BUSINESS
May 25, 1996 | FROM INQUIRER WIRE SERVICES Inquirer staff writer Susan Warner contributed to this article
The U.S. Justice Department is investigating the nation's $6.5 billion salty snack-food industry for possible antitrust practices, the latest in a series of high-profile government probes. "We are looking at the possibility of anticompetitive practices in the snack-food industry," department spokeswoman Gina Talamona said yesterday. She declined to name any company under investigation, but Frito-Lay controls more than half the market for salty snack foods with products such as its Lays potato chips, Doritos, Rold Gold pretzels and Tostitos.
SPORTS
September 1, 1995 | By Mike Jensen, INQUIRER STAFF WRITER
A college football season that started with a miraculous August comeback in Ann Arbor, Mich., will stride right past New Year's Day and finish on Jan. 2. That's when the national title could be decided in Tempe, Ariz., at the Fiesta Bowl. Frito-Lay, which sponsors the Fiesta Bowl, will pay $8.5 million to each of the two schools that survive all the Saturday shootouts over the next three months. Welcome to Year One of the bowl alliance, the closest thing yet to a playoff system.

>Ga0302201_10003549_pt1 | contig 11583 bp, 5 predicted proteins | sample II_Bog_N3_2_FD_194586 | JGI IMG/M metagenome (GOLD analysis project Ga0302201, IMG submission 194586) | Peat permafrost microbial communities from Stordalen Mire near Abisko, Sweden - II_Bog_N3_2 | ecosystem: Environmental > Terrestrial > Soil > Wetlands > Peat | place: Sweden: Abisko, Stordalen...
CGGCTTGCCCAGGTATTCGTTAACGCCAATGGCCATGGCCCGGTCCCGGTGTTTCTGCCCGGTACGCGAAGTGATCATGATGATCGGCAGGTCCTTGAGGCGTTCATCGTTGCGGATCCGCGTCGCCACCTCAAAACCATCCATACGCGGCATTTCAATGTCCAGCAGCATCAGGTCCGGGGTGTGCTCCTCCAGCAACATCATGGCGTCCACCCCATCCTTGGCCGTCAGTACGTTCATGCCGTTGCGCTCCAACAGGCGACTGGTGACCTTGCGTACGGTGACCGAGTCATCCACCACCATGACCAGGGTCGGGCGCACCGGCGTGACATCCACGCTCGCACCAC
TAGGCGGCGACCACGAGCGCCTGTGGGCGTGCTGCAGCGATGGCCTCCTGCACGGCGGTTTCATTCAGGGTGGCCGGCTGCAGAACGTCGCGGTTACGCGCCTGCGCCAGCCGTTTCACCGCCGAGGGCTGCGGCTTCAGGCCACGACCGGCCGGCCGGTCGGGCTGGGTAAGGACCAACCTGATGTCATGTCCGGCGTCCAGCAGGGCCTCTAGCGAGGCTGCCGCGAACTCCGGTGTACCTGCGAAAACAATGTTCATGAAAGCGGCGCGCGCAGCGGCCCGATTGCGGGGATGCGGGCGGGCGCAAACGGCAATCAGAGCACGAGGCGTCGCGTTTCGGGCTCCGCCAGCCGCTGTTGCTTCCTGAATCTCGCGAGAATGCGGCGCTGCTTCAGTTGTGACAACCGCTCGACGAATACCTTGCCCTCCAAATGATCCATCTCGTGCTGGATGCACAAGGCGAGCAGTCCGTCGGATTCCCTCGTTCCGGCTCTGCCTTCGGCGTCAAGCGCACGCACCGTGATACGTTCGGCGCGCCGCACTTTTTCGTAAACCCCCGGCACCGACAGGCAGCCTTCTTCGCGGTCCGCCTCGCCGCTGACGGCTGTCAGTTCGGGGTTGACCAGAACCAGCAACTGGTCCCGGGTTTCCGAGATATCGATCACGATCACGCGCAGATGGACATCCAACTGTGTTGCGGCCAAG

NEWS
December 11, 1994 | By Vyola P. Willson, INQUIRER CORRESPONDENT
James S. Herr spends much of his time in a striking, modern office building, working in front of a mural of Angus steers and potato plants. But not all of it. In Tokyo three years ago, he sat with President Bush's official delegation and witnessed a now-famous bout of presidential nausea. In Washington in September, he made a presentation on nurturing small businesses to Boris Yeltsin and Bill Clinton. But he may become best known for a trip he took to a Lancaster County potato field a few months ago. He donned a Herr's hat and stepped in front of a television camera to talk about a simple life, an honest day's work, and Herr's potato chips, in his company's first television commercial.